It's understandable if you're a bit confused about the situation with SpaceX's Starlink satellite-internet service in Ukraine.
Starlink, SpaceX's giant and ever-growing broadband constellation, has been a vital piece of Ukrainian communications infrastructure throughout the ongoing Russian invasion. Ukrainian government officials publicly requested Starlink terminals on Feb. 26, just two days after the invasion began, and the first ones arrived in the country on Feb. 28.
In early April, SpaceX and the U.S. Agency for International Development announced they had jointly delivered about 5,000 Starlink terminals to Ukraine, with SpaceX directly providing more than 3,000 of them. The number has grown considerably since then, to 25,000 or so, according to company founder and CEO Elon Musk.
SpaceX is footing the bill for most of these terminals, Musk has said. And the cost is far from nominal; the company currently charges $110 per month for Starlink service per terminal, plus an initial one-time hardware cost of $599. (Those prices are for the standard service; specialty options such as Starlink Maritime are more expensive.)
And this is where the confusion comes in. There's been a lot of back-and-forth on Twitter and in the media over the past four days about the cost of SpaceX's Ukraine commitment and the company's continued willingness to pay it.
For example, on Oct. 14, CNN reported that SpaceX had asked the U.S. military to start paying for the Ukrainian government's use of Starlink. "We are not in a position to further donate terminals to Ukraine, or fund the existing terminals for an indefinite period of time," SpaceX's director of government sales wrote to the Pentagon in September, according to CNN. The outlet also reported that SpaceX claimed its Starlink costs in Ukraine could exceed $120 million for the rest of 2022 and nearly $400 million over the next 12 months.
Just a day later, however, Musk publicly backtracked from this request for Pentagon dollars.
"To hell with it ... even though Starlink is still losing money & other companies are getting billions of taxpayer $, we'll just keep funding Ukraine govt for free," the billionaire entrepreneur wrote on Twitter on Oct. 15. "SpaceX has already withdrawn its request for funding," he added in another tweet on Monday (Oct. 17).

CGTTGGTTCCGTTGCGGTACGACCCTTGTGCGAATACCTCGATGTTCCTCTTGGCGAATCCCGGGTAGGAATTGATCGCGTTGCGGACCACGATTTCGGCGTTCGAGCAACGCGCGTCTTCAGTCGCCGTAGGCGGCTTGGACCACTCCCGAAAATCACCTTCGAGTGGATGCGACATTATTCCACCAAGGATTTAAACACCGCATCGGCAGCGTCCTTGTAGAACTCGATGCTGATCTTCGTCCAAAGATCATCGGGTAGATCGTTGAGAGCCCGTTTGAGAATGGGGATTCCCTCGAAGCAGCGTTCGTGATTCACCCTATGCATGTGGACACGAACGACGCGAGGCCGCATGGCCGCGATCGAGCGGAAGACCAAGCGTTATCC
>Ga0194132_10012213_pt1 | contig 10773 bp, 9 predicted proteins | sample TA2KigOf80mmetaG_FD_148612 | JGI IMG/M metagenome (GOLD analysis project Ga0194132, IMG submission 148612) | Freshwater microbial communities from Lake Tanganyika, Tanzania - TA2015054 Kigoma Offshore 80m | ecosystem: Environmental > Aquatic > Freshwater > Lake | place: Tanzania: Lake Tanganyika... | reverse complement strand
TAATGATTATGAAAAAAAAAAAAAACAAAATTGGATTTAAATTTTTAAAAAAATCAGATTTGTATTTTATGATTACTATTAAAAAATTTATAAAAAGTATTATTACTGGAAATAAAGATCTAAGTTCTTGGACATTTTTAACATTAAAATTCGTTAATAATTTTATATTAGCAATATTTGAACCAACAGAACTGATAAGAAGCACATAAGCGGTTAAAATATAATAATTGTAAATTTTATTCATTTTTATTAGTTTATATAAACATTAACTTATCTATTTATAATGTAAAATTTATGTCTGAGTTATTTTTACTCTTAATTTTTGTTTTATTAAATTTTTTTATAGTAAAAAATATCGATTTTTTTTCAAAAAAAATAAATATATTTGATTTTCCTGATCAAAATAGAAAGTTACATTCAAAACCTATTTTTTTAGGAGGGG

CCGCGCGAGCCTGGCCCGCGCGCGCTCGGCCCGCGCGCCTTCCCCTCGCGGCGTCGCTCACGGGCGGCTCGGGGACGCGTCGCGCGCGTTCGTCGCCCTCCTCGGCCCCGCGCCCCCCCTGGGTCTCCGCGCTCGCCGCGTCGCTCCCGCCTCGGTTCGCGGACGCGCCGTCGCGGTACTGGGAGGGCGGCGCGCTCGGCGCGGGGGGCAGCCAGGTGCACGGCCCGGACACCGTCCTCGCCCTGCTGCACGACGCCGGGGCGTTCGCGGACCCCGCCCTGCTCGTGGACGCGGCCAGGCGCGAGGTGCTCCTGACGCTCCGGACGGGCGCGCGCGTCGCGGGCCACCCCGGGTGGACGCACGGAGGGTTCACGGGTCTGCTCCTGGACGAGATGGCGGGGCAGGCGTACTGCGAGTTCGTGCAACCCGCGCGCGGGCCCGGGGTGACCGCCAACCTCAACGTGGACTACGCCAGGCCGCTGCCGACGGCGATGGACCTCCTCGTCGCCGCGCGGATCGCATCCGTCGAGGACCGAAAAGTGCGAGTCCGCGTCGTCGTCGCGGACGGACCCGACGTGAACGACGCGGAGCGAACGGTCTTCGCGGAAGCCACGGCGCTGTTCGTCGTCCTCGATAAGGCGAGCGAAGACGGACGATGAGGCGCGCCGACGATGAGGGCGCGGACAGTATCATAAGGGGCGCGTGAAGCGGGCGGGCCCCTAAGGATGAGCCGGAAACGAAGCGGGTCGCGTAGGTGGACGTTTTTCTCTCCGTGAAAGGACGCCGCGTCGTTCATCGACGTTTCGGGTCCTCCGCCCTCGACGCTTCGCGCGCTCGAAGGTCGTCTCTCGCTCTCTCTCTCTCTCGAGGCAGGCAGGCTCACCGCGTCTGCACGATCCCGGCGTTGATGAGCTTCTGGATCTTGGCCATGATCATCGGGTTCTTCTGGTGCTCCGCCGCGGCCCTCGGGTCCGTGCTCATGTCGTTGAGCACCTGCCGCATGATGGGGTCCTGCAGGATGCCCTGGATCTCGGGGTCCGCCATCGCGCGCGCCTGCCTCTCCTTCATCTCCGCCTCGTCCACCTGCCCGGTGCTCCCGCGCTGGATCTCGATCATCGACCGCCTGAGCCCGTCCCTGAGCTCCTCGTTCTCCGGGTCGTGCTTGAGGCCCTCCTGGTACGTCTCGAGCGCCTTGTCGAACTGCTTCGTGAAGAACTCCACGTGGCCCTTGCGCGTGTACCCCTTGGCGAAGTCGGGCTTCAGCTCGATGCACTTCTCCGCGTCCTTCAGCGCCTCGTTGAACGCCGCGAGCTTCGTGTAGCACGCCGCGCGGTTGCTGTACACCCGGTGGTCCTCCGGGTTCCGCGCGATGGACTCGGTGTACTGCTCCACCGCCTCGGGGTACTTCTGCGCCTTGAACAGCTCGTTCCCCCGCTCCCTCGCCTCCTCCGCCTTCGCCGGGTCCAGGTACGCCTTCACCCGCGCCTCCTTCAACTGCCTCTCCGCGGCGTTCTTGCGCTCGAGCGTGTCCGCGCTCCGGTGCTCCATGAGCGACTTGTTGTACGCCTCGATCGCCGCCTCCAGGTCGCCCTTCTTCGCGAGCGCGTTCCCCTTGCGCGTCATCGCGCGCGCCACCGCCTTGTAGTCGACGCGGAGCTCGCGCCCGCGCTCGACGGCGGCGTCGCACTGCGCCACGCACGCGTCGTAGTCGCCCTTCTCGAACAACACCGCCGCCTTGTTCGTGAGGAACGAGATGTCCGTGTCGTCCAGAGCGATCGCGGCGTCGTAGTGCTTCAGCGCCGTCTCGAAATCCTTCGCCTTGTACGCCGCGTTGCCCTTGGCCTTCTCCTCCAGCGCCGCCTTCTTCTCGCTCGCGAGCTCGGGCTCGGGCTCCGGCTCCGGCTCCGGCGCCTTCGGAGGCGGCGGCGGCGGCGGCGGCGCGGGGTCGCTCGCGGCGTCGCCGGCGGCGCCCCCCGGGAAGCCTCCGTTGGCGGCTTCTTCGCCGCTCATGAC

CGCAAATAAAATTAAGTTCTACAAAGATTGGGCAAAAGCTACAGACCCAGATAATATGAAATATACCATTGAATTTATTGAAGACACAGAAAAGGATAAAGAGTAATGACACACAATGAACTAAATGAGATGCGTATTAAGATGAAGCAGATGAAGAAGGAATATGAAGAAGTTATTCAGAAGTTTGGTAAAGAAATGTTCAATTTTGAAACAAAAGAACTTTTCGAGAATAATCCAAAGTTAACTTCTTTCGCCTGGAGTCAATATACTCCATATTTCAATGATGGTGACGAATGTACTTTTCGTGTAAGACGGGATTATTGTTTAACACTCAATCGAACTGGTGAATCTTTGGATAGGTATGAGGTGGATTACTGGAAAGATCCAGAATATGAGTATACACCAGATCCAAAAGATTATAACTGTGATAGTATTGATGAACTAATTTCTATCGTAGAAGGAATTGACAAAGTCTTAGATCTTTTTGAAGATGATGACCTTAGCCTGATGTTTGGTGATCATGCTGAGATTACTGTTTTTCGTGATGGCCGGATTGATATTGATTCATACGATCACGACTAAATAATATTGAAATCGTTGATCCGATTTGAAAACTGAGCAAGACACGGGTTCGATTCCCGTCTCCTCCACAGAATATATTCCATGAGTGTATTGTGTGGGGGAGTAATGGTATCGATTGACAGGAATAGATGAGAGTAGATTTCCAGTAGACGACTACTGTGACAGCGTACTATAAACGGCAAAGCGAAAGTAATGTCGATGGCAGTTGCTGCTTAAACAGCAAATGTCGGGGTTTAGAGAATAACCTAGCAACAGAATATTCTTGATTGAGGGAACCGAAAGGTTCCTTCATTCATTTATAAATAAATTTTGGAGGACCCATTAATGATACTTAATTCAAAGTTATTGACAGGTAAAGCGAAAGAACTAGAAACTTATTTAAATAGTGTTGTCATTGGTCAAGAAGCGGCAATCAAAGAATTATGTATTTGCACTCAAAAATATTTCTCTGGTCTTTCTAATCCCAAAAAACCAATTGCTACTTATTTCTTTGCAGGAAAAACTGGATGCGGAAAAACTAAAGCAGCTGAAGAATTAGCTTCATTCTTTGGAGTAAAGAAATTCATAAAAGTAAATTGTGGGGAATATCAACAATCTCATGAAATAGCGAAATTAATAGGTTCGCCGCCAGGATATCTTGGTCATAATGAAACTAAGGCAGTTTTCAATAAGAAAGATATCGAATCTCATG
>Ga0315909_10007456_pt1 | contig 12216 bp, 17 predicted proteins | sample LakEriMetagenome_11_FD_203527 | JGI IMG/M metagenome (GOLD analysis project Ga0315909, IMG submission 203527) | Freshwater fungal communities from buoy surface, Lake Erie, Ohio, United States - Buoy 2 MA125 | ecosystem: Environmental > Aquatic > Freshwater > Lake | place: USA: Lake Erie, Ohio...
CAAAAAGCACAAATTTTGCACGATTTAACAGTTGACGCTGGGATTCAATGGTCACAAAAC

Musk has provided further details in other tweets this week. For instance, he clarified on Tuesday (Oct. 18) that SpaceX isn't picking up the entire tab for the Ukrainian government's Starlink use — and that the Pentagon isn't one of the organizations that are chipping in.
"No money from DoD, but several other countries, orgs & individuals are paying for ~11k/25k terminals (thanks!)," Musk wrote. That Tuesday tweet also shared that SpaceX is losing about $20 million per month "due to unpaid service & costs related to enhanced security measures for cyberwar defense, but we’ll keep doing it (sigh)."
The U.S. military has weighed in recently as well. Brig. Gen. Pat Ryder, the DoD press secretary, confirmed on Tuesday that the Pentagon hasn't paid SpaceX any money for Starlink services in Ukraine to date, Space News reported.
"What an individual company may or may not do in any particular corner of the world of course is incumbent on that company to decide and do," Ryder told reporters on Oct. 18, according to Space News. He did stress, however, that the Pentagon has discussed Starlink with SpaceX, as well as "the broader issue of providing satellite communication to Ukraine."
SpaceX could get some funding help soon, from a variety of sources. On Sunday (Oct. 16), Ham Serunjogi, the co-founder and CEO of the cross-border payment app Chipper Cash, tweeted that he'd be keen to donate money to help provide Starlink service to schools and hospitals in Uganda.
Musk replied that SpaceX will add a "donate" option on its Starlink website. And on Tuesday night, he tweeted that the company hopes to release something to that effect next week. So folks who want to help fund Starlink service in Ukraine may soon be able to do so with the click of a button.
Mike Wall is the author of "Out There" (Grand Central Publishing, 2018; illustrated by Karl Tate), a book about the search for alien life. Follow him on Twitter @michaeldwall. Follow us on Twitter @Spacedotcom or on Facebook.